MIT (Massachusetts Institute of Technology) co-founder Nicholas Negroponte showed off the latest prototype of the $100 (about £55) laptop in San Diego yesterday.

Telling the US NECC (National Educational Computing Conference) that "children are the main agents of change", the author of the best-selling book Being Digital said he expects millions of the low-cost laptops to be distributed to children in developing countries starting next year, according to a statement issued after the event.

The focal point of Negroponte's One Laptop Per Child initiative - which aims to produce a $100 laptop computer for distribution to children in developing countries - features a hand crank that generates the 2W of power the machine needs to operate. It uses a Wi-Fi mesh to connect to the internet, and runs open-source software. All of the components are chosen for low power usage and low cost, to make the portable computers as inexpensive as possible.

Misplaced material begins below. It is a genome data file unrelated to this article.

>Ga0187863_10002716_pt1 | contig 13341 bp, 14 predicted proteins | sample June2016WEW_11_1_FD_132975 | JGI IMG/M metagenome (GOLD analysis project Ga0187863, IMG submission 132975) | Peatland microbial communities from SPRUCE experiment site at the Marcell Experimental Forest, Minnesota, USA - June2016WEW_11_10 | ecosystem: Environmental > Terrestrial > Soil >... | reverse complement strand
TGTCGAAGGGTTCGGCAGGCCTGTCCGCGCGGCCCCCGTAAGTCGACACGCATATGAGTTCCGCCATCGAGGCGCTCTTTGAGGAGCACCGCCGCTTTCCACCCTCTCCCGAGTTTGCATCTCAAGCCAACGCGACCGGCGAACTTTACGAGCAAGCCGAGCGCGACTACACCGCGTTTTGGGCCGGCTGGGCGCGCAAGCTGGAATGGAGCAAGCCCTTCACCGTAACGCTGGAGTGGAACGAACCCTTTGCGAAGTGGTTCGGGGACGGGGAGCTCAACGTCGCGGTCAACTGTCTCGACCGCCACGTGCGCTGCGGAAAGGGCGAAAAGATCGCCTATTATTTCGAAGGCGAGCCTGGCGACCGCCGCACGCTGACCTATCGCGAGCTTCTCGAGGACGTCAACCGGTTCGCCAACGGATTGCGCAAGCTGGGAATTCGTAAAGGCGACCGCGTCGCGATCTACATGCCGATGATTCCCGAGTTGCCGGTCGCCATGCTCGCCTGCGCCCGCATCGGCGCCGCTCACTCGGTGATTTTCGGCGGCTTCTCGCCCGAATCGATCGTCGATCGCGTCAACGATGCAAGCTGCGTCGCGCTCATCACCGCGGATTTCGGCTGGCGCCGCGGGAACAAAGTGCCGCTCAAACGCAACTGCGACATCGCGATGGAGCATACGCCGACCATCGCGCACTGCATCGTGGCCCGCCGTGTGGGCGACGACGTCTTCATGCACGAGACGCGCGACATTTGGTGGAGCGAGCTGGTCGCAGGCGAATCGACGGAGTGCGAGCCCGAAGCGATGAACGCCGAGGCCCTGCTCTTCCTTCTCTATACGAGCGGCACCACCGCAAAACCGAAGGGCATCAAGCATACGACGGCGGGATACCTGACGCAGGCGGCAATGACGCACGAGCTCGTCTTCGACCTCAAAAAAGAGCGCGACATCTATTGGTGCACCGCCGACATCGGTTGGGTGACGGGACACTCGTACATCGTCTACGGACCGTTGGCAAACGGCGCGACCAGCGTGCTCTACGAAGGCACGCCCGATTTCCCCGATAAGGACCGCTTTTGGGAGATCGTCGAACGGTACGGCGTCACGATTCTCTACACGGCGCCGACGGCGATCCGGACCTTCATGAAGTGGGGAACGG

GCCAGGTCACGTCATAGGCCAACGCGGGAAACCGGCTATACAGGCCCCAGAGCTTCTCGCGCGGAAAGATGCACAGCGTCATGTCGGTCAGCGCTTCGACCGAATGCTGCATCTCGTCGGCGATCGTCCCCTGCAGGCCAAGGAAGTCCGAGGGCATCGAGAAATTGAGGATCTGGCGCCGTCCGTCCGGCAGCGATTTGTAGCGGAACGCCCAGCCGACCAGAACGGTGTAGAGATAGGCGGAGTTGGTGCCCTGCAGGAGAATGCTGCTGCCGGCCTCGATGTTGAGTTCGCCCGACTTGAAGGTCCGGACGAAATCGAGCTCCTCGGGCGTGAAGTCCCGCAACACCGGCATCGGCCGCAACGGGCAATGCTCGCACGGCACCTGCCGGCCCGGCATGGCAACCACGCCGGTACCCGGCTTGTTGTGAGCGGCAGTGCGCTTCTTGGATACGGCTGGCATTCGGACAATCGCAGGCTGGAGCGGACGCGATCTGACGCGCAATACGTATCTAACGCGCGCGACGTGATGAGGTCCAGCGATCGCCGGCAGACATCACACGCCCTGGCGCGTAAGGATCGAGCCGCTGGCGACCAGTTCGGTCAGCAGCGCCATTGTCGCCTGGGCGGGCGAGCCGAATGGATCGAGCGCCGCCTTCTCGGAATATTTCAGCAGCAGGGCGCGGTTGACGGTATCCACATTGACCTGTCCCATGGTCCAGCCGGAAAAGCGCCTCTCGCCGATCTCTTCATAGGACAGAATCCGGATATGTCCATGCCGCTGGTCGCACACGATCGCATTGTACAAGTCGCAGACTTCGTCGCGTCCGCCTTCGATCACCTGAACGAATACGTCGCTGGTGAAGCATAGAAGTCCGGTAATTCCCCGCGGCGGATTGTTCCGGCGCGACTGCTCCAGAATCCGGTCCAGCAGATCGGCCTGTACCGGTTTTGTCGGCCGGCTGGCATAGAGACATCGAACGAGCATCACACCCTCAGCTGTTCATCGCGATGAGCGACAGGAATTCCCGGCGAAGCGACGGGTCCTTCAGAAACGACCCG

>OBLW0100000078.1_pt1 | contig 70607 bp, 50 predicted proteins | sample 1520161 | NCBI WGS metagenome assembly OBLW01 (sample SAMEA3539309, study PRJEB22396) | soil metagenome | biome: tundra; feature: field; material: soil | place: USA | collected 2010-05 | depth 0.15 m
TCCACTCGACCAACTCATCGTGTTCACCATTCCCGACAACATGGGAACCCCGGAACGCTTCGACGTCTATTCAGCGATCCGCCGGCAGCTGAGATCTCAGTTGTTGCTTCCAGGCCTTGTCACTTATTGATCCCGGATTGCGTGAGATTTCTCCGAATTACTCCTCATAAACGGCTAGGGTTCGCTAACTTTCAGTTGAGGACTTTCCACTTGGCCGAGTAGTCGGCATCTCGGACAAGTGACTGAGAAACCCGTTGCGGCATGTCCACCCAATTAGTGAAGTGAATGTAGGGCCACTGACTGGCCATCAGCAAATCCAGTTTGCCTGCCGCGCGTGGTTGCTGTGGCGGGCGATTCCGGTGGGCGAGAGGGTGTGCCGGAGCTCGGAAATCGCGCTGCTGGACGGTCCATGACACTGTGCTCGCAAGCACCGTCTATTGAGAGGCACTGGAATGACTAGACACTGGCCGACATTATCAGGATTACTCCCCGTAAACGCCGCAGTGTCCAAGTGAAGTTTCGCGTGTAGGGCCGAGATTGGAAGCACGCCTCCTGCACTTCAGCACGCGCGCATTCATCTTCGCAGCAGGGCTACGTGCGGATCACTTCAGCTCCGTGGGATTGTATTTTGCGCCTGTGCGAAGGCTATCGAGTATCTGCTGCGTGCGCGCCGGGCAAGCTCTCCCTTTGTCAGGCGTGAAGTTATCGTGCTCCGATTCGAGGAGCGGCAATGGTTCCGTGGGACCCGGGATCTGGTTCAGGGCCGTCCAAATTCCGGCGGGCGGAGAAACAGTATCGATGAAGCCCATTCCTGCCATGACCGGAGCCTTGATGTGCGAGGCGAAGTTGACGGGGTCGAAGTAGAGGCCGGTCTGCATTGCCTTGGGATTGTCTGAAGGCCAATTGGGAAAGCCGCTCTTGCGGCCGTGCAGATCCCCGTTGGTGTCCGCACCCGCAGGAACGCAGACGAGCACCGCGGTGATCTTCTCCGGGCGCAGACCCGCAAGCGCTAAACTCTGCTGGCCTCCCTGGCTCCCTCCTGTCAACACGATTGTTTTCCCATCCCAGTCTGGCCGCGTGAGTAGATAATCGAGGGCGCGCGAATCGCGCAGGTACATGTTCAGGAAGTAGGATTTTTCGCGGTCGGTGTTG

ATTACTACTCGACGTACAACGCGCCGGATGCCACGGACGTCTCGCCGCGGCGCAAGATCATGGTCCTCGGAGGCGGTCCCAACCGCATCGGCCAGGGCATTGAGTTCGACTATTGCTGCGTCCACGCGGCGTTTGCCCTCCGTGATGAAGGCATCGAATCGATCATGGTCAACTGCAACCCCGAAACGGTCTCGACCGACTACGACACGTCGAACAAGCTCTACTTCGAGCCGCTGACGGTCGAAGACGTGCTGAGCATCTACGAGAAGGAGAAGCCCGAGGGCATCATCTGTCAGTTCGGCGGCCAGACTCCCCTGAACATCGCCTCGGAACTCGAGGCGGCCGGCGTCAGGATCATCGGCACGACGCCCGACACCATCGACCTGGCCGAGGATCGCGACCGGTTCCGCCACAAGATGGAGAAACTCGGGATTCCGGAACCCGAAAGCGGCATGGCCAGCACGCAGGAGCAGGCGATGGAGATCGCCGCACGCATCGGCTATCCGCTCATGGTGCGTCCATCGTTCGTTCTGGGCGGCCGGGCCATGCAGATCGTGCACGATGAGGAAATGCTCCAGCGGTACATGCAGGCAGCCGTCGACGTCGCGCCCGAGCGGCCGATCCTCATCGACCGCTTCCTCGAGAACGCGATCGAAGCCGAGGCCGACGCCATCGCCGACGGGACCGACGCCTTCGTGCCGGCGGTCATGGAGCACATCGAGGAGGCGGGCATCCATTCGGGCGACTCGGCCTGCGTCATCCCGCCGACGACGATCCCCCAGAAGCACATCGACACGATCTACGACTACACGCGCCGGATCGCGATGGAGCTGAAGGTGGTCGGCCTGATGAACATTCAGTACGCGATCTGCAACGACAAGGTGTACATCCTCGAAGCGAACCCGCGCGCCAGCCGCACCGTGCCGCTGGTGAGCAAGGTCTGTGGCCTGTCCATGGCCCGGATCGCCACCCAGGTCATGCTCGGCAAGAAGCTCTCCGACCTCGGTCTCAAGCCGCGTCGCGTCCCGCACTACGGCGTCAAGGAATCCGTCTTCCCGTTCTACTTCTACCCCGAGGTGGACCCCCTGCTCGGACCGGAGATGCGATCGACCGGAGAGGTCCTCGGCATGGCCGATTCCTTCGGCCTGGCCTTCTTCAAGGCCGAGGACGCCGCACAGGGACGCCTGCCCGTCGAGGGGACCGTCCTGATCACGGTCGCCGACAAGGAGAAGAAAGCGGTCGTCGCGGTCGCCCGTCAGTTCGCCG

NECC members got an early look at one of the project's most innovative developments: a dual-mode display that can be easily viewed in natural and artificial light, which helps to reduce the machine's power consumption.

Despite these efforts, the price tag of each computer still comes in at $130-140 (£70-£75), although Negroponte and others involved in the project believe the cost will drop as component prices decrease.

More information about this effort to reduce the digital divide can be found here.